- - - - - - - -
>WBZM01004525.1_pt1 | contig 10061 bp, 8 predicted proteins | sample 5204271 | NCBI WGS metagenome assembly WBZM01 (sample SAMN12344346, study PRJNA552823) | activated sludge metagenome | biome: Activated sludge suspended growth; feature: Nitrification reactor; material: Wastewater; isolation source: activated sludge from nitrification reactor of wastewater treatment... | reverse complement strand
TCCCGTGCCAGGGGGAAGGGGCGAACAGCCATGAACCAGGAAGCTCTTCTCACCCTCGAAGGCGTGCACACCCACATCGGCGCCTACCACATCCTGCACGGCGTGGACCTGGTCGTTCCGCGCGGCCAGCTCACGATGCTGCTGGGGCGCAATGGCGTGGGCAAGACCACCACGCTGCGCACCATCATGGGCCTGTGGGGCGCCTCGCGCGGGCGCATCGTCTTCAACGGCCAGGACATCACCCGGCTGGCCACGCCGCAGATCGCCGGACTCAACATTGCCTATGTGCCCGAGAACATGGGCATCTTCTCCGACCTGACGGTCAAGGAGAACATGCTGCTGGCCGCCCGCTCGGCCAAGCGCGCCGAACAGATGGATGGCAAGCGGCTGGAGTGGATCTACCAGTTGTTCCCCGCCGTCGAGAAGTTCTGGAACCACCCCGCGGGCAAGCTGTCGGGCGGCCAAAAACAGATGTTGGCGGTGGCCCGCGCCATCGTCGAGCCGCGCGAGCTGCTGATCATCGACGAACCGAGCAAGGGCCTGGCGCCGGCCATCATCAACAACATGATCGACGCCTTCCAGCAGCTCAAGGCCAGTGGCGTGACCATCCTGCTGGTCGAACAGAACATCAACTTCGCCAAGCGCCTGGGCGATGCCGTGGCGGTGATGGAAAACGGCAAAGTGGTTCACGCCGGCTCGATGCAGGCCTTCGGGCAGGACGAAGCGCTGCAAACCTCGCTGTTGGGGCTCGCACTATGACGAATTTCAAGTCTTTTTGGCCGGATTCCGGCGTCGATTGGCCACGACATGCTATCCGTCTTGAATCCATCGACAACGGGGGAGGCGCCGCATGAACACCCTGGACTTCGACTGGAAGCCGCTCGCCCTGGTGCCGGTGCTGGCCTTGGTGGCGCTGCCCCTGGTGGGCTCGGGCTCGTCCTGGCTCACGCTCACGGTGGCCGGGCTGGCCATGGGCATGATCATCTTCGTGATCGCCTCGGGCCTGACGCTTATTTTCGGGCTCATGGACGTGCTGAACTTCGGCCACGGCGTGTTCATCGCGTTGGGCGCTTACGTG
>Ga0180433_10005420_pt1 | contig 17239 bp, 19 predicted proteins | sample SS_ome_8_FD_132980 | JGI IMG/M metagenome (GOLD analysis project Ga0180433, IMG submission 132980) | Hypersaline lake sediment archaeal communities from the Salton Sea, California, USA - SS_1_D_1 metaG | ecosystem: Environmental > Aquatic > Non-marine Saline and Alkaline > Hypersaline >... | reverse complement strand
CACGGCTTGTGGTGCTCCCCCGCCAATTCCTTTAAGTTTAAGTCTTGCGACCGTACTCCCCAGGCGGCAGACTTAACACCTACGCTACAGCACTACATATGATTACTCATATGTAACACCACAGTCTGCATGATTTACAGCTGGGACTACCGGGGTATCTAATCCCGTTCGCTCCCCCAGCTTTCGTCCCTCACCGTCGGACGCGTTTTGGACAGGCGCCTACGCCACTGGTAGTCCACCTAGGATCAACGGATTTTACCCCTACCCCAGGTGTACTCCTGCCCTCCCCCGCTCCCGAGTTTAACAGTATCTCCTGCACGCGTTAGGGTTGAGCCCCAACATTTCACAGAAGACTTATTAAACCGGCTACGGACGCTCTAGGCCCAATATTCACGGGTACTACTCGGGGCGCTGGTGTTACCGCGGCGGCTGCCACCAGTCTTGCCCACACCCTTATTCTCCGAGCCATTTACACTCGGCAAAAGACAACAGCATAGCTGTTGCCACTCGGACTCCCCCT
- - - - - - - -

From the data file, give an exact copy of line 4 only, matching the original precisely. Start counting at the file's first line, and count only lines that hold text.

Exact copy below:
CACGGCTTGTGGTGCTCCCCCGCCAATTCCTTTAAGTTTAAGTCTTGCGACCGTACTCCCCAGGCGGCAGACTTAACACCTACGCTACAGCACTACATATGATTACTCATATGTAACACCACAGTCTGCATGATTTACAGCTGGGACTACCGGGGTATCTAATCCCGTTCGCTCCCCCAGCTTTCGTCCCTCACCGTCGGACGCGTTTTGGACAGGCGCCTACGCCACTGGTAGTCCACCTAGGATCAACGGATTTTACCCCTACCCCAGGTGTACTCCTGCCCTCCCCCGCTCCCGAGTTTAACAGTATCTCCTGCACGCGTTAGGGTTGAGCCCCAACATTTCACAGAAGACTTATTAAACCGGCTACGGACGCTCTAGGCCCAATATTCACGGGTACTACTCGGGGCGCTGGTGTTACCGCGGCGGCTGCCACCAGTCTTGCCCACACCCTTATTCTCCGAGCCATTTACACTCGGCAAAAGACAACAGCATAGCTGTTGCCACTCGGACTCCCCCT